At this event there is none of the respect for hierarchy (or even clicqeuyness) that can lead to the instructors being set apart as an exclusive club. As I’ve usually been a member of that club I’ve tended to take it for granted that that’s the way things are done, and when you’re on the inside, it’s nice. But this is better, for several reasons:

Firstly, there is a lot more interaction between groups that would not normally mix. Everyone fenced everyone, as far as I could see, and there were people crossing swords pretty much all day every day. This is good for training, good for socialisation, good for inspiration. 

Secondly, it prevents the instructors getting precious. Not that we ever would, oh no.

Thirdly, it creates a clear and transparent path for anyone who wants to teach to get started. If all the instructors have decades of experience and multiple publications, etc. etc., then it sets an expectation of ‘that’s what you need to have done to be worthy of teaching’. But it obscures the fact that those of us who have been working in HMA from the beginning were also beginners once, and when we first taught at an international event, we had probably less experience and lower skills than many of the up-and-coming young instructors. And much of what we taught back then was crap. State-of-the-art at the time, we hope, but crap by modern standards. Beginners are the future of the art- but only if there is a path for them to pursue the art along. And this goes double for those learning to teach.

I should also mention it’s the one event offering flaming tetherball as an after-hours activity, which is awesome good fun, and only looks dangerous.

Plus, Mike Lerner set up spear-throwing battleships. I cannot possibly do justice to his introduction to the game, nor the sheer exuberance with which he kept a whole lot of somewhat drunk swordspeople safe while throwing spears at targets. Yes, weapons and alcohol shouldn’t usually mix, but he did an amazing job of setting up and running the game in such a way that it really was safe. Plus, it turns out I’m quite good at throwing spears. I even won a beer!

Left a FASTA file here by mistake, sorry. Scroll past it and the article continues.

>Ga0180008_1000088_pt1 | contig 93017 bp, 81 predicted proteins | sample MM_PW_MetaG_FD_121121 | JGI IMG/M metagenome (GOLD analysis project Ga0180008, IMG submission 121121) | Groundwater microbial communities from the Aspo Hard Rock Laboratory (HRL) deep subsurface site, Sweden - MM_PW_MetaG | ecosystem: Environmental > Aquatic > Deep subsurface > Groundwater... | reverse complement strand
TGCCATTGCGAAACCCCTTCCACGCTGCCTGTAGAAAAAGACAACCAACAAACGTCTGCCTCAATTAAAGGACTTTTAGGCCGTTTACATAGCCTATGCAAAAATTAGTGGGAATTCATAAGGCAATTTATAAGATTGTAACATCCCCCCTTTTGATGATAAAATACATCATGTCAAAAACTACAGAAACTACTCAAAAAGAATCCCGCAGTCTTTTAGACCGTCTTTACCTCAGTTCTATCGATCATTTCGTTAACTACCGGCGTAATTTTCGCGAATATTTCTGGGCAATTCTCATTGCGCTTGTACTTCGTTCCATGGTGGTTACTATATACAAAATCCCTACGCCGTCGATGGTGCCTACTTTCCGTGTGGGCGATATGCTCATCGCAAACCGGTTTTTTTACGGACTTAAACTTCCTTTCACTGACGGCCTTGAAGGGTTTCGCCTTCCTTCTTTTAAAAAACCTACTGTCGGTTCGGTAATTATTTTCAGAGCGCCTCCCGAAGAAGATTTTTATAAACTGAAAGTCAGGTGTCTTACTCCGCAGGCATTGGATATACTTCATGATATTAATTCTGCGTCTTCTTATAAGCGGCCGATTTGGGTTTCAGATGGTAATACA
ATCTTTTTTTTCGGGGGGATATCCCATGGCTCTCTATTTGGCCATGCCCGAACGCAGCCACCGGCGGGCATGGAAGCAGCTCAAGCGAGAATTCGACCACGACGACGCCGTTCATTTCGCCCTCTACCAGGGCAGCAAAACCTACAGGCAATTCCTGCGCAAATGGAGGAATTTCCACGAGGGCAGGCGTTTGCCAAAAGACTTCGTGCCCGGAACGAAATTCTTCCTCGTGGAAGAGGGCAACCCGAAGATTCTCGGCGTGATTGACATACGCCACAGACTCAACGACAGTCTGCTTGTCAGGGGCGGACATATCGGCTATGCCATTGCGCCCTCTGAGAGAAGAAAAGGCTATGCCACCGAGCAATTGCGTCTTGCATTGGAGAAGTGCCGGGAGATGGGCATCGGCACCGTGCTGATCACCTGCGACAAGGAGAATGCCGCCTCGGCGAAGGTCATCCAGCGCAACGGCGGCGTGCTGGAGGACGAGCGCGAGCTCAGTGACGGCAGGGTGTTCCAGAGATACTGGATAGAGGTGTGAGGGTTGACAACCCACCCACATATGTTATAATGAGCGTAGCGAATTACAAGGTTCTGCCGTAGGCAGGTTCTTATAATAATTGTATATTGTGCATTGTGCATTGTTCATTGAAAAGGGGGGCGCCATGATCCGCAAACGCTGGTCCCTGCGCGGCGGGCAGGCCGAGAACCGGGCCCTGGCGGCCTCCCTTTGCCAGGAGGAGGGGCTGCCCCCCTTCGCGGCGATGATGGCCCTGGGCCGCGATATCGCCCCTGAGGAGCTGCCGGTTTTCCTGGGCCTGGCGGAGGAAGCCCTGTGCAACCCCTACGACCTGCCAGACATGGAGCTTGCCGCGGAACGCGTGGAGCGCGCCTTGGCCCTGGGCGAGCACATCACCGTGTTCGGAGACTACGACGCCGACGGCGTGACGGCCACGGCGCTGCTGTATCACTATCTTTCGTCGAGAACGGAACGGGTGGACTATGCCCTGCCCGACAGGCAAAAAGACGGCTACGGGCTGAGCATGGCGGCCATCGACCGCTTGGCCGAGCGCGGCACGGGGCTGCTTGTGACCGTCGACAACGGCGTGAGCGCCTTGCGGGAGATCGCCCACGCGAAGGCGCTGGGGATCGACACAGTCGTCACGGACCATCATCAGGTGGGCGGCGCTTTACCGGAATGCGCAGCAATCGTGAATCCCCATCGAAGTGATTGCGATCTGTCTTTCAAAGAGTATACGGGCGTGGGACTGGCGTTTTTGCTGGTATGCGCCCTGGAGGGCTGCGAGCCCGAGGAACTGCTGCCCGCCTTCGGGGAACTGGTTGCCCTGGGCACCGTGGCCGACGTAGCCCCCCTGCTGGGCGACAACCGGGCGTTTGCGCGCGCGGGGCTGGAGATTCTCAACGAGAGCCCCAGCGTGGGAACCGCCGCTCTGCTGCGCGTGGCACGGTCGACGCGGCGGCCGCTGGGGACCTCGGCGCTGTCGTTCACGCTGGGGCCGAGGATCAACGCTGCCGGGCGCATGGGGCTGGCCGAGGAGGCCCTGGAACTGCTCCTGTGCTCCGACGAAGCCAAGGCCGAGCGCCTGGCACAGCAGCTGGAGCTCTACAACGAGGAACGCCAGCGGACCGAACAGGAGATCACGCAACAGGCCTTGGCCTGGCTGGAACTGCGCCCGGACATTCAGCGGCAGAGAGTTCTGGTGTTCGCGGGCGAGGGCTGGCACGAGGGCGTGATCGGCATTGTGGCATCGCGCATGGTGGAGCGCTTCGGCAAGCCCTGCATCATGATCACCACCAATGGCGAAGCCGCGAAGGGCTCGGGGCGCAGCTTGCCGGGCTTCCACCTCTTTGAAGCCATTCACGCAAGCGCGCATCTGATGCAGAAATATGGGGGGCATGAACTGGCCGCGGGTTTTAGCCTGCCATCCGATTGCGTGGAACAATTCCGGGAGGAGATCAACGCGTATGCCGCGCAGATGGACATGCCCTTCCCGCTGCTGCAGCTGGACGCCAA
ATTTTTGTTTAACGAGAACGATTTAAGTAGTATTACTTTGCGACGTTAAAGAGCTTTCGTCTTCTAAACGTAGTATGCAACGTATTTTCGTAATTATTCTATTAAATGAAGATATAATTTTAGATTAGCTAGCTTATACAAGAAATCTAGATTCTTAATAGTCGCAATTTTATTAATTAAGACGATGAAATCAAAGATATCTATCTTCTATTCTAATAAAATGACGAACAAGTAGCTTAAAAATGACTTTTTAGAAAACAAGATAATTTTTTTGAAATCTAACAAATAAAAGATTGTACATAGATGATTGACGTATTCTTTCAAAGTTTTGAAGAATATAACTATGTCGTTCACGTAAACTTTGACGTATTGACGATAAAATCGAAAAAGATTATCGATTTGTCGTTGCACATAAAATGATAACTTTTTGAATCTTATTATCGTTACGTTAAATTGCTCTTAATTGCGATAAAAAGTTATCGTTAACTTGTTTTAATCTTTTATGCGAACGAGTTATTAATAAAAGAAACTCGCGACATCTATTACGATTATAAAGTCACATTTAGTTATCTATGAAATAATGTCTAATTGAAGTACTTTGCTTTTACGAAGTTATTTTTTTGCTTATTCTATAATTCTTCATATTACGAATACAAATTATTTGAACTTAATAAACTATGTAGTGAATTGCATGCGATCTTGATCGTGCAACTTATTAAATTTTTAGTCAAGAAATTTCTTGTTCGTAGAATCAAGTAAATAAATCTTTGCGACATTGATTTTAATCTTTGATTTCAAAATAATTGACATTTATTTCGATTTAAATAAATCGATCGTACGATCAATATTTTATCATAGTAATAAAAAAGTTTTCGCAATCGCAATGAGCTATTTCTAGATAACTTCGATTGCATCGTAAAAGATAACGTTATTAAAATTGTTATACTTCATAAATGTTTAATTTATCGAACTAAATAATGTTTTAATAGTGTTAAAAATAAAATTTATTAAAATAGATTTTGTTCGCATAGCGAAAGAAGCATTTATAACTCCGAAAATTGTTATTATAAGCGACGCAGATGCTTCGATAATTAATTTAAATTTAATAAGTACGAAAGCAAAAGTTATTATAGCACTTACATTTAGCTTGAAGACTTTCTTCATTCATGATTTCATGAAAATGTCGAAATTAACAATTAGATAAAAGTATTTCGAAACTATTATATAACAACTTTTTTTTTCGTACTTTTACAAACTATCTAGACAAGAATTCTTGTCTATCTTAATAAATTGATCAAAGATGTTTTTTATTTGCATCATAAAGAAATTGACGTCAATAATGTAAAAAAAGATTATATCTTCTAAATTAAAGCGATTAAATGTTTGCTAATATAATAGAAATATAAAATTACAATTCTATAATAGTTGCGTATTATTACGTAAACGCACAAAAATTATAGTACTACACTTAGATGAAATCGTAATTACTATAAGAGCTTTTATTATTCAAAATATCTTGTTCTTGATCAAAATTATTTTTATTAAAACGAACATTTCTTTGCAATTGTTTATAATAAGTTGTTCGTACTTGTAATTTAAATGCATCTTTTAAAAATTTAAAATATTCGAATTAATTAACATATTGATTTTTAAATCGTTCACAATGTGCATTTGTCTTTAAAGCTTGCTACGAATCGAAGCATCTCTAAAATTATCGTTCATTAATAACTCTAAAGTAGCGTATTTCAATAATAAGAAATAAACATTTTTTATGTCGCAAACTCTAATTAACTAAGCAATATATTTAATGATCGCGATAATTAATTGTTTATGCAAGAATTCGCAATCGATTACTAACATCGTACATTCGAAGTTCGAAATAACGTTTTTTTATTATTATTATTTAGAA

No wonder this is the only event I’ve ever bought special underwear for. Really. These from MeUndies  encapsulate the Squatch experience.

Rainbow unicorns and stars- but also, really comfortable.

As last year, the organisers gave themselves permission to reward the sorts of behaviour they want to see more of, and during the closing ceremonies they handed out a lot of prizes, for all sorts of things. One student got a beautiful sharp sword made by Gus Trim. One of the volunteers did too. And one instructor. Me. I’m not sure why, but clearly I’ve been doing something right. 

The last time I was in Seattle, in April this year, Gus came by to visit and show me some of his latest creations. I played with them all, and he asked me which was my favourite. The slashiest, wickedest messer was the stand-out choice for me. With no less than three martles on the blade (the bit where the back edge widens out in a spur, to add mass to that bit of the cutting edge). It was gorgeous. And it was the one they gave me during the closing ceremonies. Oh my. Words failed me then, and they continue to fail me nearly a month later. It even came with a group hug. This moment was one of the highlights of my career.

So if you’re thinking about going next year, don’t think, just do it. And if you have an idea for a class, pitch it to them through their online form (all the instructors have to do that- it’s the only way to get on the roster). They won’t bite, and you’re guaranteed a supportive, welcoming, environment whether this is your first event, or your fiftieth, and whether you’re teaching, training, just watching, or all three. See you there!

I have just returned from a trip to the USA, centred around Lord Baltimore’s Challenge, a rapier-themed event held in, you guessed it, Baltimore, and organised by David Biggs.
Because of the vagaries of international air travel, I flew to New York on Wednesday 3rd, and took the train down to Baltimore on the 5th. This gave me a full day in Manhattan, which I spent hanging out in the Metropolitan Museum of Art with Jared Kirby, and then in the Morgan Library.
Oh my. The Met is huge, and has everything.
Even Christian Cameron in a glass case.

(Note, probably not actually Christian)

Before going to visit Christian, I paid homage to the Studiolo of Gubbio. I remember it from my last trip in 2001 as a woodworker’s explosion. Hot damn that’s some fine marquetry. I love my study, but wow, this is in a different league. While chatting to Jared about it I spotted the garter symbol (the ring-shaped object on the left in the picture), and said that the owner of the studio was probably a Knight of the Garter.